About support options
I had an uncomfortable sexual experience. I am confused about what I experienced and I’m not sure if I want to make a complaint. What should I do?
A good first step is to meet with the Title IX Coordinator, who can explain your options and help you connect with support resources. The Title IX Coordinator will keep all information private. Meeting with the Title IX Coordinator does not mean you have to take any additional steps.
Another option is to seek support at Student Health and Counseling. There are legally confidential counselors on campus who can help you process your experience, without ever labeling it for you. With counseling you may be able to sort through your confused feelings, more clearly understand your experience, and be able to discuss all the options available to you, so you can make decisions that work for you.
Who can I speak with confidentially?
Student Health and Counseling counselors and the College Chaplains are the only completely confidential resources on campus. Most other College employees (faculty, staff, and some peer leaders) are required to submit a Community Concern Form when they are informed about sexual misconduct.
Find more information about confidentiality and who is required to report sexual misconduct on the Confidential Resources page.
Can I file a complaint with the college and also with the police?
Yes, you may file a complaint with the college through the Carleton complaint process and with the Northfield police at the same time. The college will handle the internal complaint as outlined in our process. However, sexual assault is a crime, and because the college wants to be sure that any criminal activity is handled by the proper authorities, we encourage any student who feels that they are a victim of sexual assault to take all necessary steps to file a criminal complaint, too. Internal and external complaints can proceed at the same time.
About submitting a community concern form (CCF)
How long after an incident can I submit a community concern form or file a complaint?
There is no time limit for submitting a Community Concern Form or filing a complaint. As long as the potential respondent is still a member of the Carleton community, the college can take action on a complaint.
If you have experienced sexual misconduct but are not sure if you want to report, or you are not yet ready to do so, consider preserving any evidence that may be relevant to the case. Texts, emails, phone messages, and clothing, among other things, can all be relevant evidence. While you should take the time you need to decide whether you want to come forward, it can be more difficult to pursue a complaint if a substantial amount of time has passed and evidence has disappeared or memories have faded.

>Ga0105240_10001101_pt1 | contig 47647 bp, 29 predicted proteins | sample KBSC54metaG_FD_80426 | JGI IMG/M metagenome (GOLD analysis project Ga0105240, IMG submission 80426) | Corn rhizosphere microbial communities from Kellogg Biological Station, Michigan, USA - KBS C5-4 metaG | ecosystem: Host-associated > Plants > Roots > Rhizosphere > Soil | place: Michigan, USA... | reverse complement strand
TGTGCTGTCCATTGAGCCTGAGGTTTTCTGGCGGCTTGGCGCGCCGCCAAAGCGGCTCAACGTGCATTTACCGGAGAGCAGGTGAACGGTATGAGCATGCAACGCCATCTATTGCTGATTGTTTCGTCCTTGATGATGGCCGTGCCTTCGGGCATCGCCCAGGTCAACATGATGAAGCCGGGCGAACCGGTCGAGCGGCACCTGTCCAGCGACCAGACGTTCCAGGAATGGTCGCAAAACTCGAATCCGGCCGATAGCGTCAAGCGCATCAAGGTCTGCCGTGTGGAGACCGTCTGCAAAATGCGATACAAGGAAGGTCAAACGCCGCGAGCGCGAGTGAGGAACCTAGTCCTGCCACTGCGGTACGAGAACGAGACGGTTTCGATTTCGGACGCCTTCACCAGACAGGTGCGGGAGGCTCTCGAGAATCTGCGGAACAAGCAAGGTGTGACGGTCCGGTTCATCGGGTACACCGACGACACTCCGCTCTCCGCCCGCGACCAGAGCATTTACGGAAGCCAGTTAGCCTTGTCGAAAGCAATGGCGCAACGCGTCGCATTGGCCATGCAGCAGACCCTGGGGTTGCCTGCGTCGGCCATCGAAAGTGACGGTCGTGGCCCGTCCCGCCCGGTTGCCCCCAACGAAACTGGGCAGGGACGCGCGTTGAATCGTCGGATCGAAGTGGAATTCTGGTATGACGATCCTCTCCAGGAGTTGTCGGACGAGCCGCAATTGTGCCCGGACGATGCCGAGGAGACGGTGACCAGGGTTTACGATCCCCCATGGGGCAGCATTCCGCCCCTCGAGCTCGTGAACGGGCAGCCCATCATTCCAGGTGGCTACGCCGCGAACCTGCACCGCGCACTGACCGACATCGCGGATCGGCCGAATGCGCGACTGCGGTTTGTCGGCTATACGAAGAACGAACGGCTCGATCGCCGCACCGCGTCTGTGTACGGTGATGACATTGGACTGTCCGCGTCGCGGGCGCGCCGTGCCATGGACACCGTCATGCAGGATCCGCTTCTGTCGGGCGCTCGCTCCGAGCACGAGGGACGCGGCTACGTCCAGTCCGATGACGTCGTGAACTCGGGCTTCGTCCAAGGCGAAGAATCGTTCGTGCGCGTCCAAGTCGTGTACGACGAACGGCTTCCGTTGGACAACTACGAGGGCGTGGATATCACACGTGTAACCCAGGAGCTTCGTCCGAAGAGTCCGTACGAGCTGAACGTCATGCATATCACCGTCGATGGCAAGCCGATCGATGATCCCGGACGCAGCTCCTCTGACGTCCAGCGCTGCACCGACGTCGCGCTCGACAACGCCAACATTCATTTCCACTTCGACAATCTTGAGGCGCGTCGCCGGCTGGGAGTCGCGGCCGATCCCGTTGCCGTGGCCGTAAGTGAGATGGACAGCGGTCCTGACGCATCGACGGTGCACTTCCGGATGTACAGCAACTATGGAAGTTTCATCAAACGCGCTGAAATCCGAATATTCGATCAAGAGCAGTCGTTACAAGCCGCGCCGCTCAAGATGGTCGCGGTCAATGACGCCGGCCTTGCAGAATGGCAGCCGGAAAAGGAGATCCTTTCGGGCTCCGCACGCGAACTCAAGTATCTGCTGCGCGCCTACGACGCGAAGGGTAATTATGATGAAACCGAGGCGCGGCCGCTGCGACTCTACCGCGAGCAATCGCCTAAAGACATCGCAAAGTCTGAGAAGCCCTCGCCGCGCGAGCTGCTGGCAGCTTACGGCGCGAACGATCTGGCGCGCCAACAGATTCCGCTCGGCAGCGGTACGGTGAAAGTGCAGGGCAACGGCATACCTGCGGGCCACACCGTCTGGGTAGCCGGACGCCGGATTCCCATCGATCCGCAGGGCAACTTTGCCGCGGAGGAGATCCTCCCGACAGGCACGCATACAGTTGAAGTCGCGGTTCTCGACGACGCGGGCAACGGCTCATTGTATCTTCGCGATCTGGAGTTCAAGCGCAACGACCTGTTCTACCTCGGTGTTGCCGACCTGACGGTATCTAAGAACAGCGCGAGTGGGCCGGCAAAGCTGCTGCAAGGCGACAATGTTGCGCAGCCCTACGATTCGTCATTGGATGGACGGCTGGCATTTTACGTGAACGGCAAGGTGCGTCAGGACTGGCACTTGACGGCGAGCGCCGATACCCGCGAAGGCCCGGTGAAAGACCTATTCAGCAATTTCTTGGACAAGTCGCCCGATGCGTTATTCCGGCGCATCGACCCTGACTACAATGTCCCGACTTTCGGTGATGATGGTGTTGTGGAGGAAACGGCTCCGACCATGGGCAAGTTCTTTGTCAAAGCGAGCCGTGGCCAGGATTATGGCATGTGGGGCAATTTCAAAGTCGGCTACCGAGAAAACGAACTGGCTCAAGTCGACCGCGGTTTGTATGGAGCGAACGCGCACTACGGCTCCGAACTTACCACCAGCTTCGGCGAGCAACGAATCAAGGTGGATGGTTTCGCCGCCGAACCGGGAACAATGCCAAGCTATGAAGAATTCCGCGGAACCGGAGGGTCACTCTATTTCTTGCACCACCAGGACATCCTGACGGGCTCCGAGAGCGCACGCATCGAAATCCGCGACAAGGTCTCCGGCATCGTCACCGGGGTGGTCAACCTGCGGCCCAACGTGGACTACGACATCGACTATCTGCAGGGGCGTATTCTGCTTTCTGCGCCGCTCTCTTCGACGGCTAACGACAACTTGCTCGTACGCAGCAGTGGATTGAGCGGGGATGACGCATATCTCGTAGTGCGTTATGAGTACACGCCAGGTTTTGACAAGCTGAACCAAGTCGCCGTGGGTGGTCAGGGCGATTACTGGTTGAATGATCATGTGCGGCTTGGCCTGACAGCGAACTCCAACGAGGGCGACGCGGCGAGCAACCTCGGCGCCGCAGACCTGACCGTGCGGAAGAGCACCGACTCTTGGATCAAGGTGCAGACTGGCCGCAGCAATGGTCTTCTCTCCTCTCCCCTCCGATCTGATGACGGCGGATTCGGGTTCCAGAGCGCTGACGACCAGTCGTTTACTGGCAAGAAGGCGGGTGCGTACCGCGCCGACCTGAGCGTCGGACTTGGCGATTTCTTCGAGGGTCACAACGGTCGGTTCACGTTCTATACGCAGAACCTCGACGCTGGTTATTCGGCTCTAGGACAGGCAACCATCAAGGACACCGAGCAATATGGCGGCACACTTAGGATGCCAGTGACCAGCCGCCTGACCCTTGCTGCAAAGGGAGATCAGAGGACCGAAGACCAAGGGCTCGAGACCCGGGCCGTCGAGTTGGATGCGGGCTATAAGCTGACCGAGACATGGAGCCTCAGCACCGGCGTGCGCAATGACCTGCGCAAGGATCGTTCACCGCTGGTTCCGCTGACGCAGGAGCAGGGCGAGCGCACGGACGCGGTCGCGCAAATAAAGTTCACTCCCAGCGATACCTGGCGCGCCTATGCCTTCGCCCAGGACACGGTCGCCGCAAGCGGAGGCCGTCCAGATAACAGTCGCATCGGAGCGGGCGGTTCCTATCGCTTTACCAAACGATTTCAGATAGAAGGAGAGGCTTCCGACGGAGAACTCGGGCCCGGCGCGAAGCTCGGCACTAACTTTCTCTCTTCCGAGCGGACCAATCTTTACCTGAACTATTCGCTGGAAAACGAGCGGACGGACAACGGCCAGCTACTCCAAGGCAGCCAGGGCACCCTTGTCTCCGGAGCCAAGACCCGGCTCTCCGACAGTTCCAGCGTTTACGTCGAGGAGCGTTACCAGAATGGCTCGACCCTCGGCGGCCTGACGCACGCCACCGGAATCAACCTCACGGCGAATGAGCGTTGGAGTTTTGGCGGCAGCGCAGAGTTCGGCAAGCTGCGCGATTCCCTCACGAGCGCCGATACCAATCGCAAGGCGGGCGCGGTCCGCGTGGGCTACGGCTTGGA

Can I get academic accommodations if this is impacting my ability to do school work?
Yes, it is possible to request academic accommodations (e.g., extensions to academic deadlines) if you are experiencing difficulty because of a sexual misconduct incident. You do not need to be involved in an adjudicated hearing process to request accommodations. Please talk with the Title IX Coordinator if you would like to request academic accommodations.
Can I change rooms?
Housing accommodations are available for students involved in a sexual misconduct complaint process. A student does not have to go through an adjudicated hearing process to request a housing accommodation. If you are interested in talking about housing accommodations after an incident of sexual misconduct, contact the Title IX Coordinator.
About the involvement of alcohol and/or drugs
What if I was drinking when I was assaulted or harassed?
Carleton’s Sexual Misconduct Policy includes an amnesty provision for students who provide information about alcohol or drug use in a sexual misconduct case. That means that information about alcohol or drug use that comes to light during a sexual misconduct investigation will not be referred for disciplinary action.
In addition, the Northfield Police will not cite a person for underage consumption if a sexual assault has occurred. The focus will be on caring for the complainant as needed, not on alcohol use.